Unlike in Las Vegas, what happens on the internet doesn't always stay on the internet.
So if you're on the lookout for a marketing or media job, take a moment to review your Instagram, Twitter and Facebook profiles, among other digital reflections of your personality. Your social media presence can provide a leg up on the competition—or eliminate you before you even get in the door. After all, if you can't manage your own social profile, how can brands trust you to manage theirs?
"Think about the perception that you want to build," said Tom Slaski, vp of global human resources at GMR Marketing. "You're looking for a professional career, so make sure your social media presence reflects that."
Geline Midouin, 360i's chief talent officer, said roughly half the resumes she receives have some link to social profiles. "It's increasingly important," she said.
Here are four tips for making sure your online presence is helpful instead of a hindrance:
A recruiter at a job fair might get 100 or more resumes for four job openings. Connecting with companies and recruiters on professional-themed social sites like LinkedIn can help you stand out in a crowded field.
"I think by the time you finish up your freshman year in college you should have a LinkedIn profile," said Slaski. "That little foot in the door can be a world of difference."
However, graduates can leverage more than just LinkedIn or Glassdoor. After all, media and marketing, especially for those just starting out, is becoming an incredibly social environment. "There might be key contacts as you target specific industries and companies that you'll want to work for that you may want to follow," said Midouin. "[Maybe] someone from that company is on Twitter or [you] connect with them via LinkedIn. To the average recruiter that kind of signals to them that you're a little bit more social media savvy."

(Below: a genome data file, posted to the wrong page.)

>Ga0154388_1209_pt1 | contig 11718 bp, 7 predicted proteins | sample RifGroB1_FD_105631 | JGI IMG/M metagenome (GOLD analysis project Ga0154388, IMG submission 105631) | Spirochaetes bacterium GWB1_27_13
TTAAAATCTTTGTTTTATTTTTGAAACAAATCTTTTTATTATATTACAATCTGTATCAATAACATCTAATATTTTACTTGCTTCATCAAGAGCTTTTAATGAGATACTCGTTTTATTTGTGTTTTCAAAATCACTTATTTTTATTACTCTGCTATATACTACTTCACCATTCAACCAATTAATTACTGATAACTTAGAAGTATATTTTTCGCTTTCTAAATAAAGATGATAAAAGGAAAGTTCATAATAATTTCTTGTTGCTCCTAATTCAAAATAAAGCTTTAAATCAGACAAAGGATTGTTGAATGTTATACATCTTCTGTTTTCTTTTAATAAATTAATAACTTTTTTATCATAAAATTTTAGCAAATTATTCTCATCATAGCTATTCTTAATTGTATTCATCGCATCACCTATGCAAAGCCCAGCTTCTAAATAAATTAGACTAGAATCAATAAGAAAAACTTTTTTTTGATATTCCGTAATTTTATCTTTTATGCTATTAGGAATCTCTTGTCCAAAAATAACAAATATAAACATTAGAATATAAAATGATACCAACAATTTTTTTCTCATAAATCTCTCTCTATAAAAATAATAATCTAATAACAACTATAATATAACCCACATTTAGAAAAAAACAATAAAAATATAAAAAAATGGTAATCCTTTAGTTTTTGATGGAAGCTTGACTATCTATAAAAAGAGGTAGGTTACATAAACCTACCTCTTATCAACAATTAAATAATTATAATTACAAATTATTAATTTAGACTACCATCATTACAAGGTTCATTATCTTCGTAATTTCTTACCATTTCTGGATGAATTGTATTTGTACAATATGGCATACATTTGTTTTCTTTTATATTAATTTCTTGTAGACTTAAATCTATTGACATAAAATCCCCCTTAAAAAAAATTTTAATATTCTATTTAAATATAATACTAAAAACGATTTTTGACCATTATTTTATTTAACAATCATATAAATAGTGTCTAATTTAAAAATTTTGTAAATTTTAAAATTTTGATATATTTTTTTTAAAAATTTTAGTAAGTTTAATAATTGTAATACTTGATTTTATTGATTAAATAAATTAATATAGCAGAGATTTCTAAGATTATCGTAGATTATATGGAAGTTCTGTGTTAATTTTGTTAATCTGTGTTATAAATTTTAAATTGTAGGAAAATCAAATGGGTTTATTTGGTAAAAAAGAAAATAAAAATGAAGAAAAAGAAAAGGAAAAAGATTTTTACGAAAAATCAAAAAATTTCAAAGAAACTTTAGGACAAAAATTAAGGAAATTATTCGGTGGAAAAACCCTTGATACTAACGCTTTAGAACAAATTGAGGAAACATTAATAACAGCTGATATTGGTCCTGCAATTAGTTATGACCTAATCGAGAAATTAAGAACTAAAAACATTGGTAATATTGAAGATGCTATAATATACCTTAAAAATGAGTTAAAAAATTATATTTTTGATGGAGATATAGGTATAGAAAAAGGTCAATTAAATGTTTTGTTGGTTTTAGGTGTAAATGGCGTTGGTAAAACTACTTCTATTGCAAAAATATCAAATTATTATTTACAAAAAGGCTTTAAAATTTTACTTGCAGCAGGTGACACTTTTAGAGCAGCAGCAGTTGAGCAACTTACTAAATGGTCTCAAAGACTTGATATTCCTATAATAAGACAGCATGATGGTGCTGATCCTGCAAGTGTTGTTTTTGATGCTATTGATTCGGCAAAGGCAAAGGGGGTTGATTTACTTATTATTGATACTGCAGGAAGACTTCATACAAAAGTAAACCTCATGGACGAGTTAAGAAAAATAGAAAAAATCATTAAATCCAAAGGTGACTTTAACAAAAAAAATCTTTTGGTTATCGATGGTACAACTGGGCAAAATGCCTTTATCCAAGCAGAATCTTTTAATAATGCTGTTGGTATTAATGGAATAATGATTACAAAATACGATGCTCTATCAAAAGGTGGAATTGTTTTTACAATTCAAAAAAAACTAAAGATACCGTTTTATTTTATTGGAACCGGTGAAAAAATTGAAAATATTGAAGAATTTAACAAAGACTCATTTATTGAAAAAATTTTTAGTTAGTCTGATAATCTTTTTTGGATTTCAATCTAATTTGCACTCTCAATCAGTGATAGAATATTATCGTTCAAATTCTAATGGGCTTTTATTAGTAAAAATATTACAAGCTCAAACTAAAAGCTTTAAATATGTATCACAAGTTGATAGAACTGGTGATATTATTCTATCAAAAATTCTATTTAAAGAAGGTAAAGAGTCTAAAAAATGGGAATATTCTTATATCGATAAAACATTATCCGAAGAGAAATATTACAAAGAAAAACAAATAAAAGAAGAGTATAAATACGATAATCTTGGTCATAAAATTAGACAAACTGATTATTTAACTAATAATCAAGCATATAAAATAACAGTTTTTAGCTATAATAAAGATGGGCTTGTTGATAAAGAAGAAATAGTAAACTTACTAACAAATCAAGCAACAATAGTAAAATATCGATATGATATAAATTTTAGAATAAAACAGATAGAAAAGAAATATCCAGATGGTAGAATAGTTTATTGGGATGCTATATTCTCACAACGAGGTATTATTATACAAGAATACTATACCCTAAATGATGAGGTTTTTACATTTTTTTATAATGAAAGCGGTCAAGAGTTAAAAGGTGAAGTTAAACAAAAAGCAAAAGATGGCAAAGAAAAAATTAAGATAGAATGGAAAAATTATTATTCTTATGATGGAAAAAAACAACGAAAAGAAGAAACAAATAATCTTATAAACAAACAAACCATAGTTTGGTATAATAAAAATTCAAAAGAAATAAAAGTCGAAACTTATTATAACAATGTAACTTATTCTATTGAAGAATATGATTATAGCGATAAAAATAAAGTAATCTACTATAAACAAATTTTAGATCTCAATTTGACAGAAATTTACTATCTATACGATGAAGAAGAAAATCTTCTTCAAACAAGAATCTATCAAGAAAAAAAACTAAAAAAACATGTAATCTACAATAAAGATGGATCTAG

However, when it comes to Facebook …
Though it's ironic, the world's most popular social platform is one that prospective marketers should have the smallest presence on—at least publicly. Though it's crazy for anyone to expect you to not have a Facebook profile in 2016, make sure only those who are already in your social network can see your posts.
"Don't keep it public for the most part," said Midouin. "Make sure that you keep your profile private so that [people don't see] those inadvertent moments. … It still happens." We've all been there: Pictures of an alcohol-infused night out might be funny when you're 18 or 19, but now that you're looking for a job, you want to make sure there's nothing out there that would cause a recruiter to have doubts.
"All the social party pictures … get those things out of there," said Slaski. "You don't want that to be the reason you don't get a job."
If you're looking to get into marketing, the rise of social platforms can provide a chance to show off your knowledge of the space. Many industries have chats you can join on Twitter or groups on LinkedIn around industry-specific topics.
"Companies want to hire people that have a point of view," said Midouin. "Lots more kids are being savvy in terms of having an opinion on an industry topic, whether they're creating their own blogs or having more of a presence in terms of industry chats."
This may seem obvious, don't sell yourself as something you're not. Your social profile can work as a second resume of sorts, and as with resumes, recruiters will fact-check what you write.
"I've had occasions where people have highlighted one thing on their social media profile, and they come in, and you feel like you're talking to two different people," Midouin said.
In the end, just be honest about your accomplishments. Your future employers will thank you for it.